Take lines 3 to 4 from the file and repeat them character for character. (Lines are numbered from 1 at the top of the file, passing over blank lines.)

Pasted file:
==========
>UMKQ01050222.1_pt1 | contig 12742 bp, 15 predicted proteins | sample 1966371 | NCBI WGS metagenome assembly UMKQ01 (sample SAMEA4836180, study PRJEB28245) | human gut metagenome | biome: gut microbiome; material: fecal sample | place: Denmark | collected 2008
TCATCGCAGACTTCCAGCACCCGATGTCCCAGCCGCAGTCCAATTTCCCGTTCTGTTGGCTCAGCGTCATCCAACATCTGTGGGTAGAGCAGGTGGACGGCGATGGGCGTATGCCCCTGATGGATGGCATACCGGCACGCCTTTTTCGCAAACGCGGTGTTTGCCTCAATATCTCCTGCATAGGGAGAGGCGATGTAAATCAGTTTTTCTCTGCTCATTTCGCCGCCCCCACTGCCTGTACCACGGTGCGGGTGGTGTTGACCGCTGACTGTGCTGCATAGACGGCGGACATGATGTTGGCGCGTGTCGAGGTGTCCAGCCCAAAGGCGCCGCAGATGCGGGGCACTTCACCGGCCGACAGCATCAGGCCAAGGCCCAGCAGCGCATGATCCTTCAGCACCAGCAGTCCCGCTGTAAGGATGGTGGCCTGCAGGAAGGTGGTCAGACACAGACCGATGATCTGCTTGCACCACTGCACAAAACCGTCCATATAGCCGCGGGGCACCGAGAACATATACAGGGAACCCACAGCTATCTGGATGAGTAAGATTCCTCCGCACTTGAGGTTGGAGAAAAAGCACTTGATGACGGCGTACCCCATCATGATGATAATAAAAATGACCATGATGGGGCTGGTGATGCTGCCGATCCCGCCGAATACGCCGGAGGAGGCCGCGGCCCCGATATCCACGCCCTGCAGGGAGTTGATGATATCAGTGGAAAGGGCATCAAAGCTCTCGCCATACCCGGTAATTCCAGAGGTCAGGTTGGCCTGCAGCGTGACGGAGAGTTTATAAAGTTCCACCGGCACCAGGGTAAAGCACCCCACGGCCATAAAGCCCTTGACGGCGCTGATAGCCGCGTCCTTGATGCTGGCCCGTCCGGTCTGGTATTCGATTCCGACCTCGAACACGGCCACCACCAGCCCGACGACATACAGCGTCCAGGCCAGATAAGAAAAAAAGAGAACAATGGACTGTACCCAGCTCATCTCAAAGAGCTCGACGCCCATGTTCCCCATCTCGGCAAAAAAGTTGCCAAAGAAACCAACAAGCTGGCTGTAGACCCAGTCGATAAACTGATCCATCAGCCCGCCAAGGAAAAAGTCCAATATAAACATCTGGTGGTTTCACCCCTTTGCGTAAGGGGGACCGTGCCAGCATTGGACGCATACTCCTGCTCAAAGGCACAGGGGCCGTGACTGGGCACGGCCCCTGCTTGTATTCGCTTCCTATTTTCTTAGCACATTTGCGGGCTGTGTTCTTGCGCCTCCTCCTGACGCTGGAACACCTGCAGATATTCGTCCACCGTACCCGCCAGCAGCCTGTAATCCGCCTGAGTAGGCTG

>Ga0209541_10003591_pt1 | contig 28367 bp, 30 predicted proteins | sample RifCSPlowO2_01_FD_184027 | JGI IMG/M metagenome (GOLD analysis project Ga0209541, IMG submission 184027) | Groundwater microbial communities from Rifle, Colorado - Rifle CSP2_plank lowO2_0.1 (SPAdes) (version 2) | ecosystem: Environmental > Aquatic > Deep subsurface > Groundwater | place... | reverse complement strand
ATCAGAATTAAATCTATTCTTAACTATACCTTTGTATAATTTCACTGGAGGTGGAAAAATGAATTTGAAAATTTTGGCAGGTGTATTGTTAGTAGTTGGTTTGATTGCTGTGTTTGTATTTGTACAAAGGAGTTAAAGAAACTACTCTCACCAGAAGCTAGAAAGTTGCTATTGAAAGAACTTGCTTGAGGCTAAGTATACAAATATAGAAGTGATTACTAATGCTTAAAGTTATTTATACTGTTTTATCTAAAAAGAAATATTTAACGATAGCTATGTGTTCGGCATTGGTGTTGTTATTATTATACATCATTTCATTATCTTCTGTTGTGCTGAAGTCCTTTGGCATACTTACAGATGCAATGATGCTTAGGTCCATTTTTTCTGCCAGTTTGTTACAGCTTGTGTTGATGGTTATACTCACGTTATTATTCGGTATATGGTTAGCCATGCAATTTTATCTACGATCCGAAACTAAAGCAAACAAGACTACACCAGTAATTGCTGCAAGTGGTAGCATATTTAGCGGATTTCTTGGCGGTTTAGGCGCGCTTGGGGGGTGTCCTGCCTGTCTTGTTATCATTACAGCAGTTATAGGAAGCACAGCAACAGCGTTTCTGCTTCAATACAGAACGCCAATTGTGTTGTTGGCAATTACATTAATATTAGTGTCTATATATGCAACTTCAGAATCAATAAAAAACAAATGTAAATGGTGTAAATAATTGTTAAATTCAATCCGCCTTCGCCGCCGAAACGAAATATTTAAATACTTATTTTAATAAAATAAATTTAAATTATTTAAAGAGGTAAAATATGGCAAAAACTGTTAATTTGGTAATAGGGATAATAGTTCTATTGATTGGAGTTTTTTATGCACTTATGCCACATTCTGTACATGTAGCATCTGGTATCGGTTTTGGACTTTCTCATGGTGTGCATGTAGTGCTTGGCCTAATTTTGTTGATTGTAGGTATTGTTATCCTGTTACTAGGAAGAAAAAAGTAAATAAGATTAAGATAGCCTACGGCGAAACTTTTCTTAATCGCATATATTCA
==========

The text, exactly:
>Ga0209541_10003591_pt1 | contig 28367 bp, 30 predicted proteins | sample RifCSPlowO2_01_FD_184027 | JGI IMG/M metagenome (GOLD analysis project Ga0209541, IMG submission 184027) | Groundwater microbial communities from Rifle, Colorado - Rifle CSP2_plank lowO2_0.1 (SPAdes) (version 2) | ecosystem: Environmental > Aquatic > Deep subsurface > Groundwater | place... | reverse complement strand
ATCAGAATTAAATCTATTCTTAACTATACCTTTGTATAATTTCACTGGAGGTGGAAAAATGAATTTGAAAATTTTGGCAGGTGTATTGTTAGTAGTTGGTTTGATTGCTGTGTTTGTATTTGTACAAAGGAGTTAAAGAAACTACTCTCACCAGAAGCTAGAAAGTTGCTATTGAAAGAACTTGCTTGAGGCTAAGTATACAAATATAGAAGTGATTACTAATGCTTAAAGTTATTTATACTGTTTTATCTAAAAAGAAATATTTAACGATAGCTATGTGTTCGGCATTGGTGTTGTTATTATTATACATCATTTCATTATCTTCTGTTGTGCTGAAGTCCTTTGGCATACTTACAGATGCAATGATGCTTAGGTCCATTTTTTCTGCCAGTTTGTTACAGCTTGTGTTGATGGTTATACTCACGTTATTATTCGGTATATGGTTAGCCATGCAATTTTATCTACGATCCGAAACTAAAGCAAACAAGACTACACCAGTAATTGCTGCAAGTGGTAGCATATTTAGCGGATTTCTTGGCGGTTTAGGCGCGCTTGGGGGGTGTCCTGCCTGTCTTGTTATCATTACAGCAGTTATAGGAAGCACAGCAACAGCGTTTCTGCTTCAATACAGAACGCCAATTGTGTTGTTGGCAATTACATTAATATTAGTGTCTATATATGCAACTTCAGAATCAATAAAAAACAAATGTAAATGGTGTAAATAATTGTTAAATTCAATCCGCCTTCGCCGCCGAAACGAAATATTTAAATACTTATTTTAATAAAATAAATTTAAATTATTTAAAGAGGTAAAATATGGCAAAAACTGTTAATTTGGTAATAGGGATAATAGTTCTATTGATTGGAGTTTTTTATGCACTTATGCCACATTCTGTACATGTAGCATCTGGTATCGGTTTTGGACTTTCTCATGGTGTGCATGTAGTGCTTGGCCTAATTTTGTTGATTGTAGGTATTGTTATCCTGTTACTAGGAAGAAAAAAGTAAATAAGATTAAGATAGCCTACGGCGAAACTTTTCTTAATCGCATATATTCA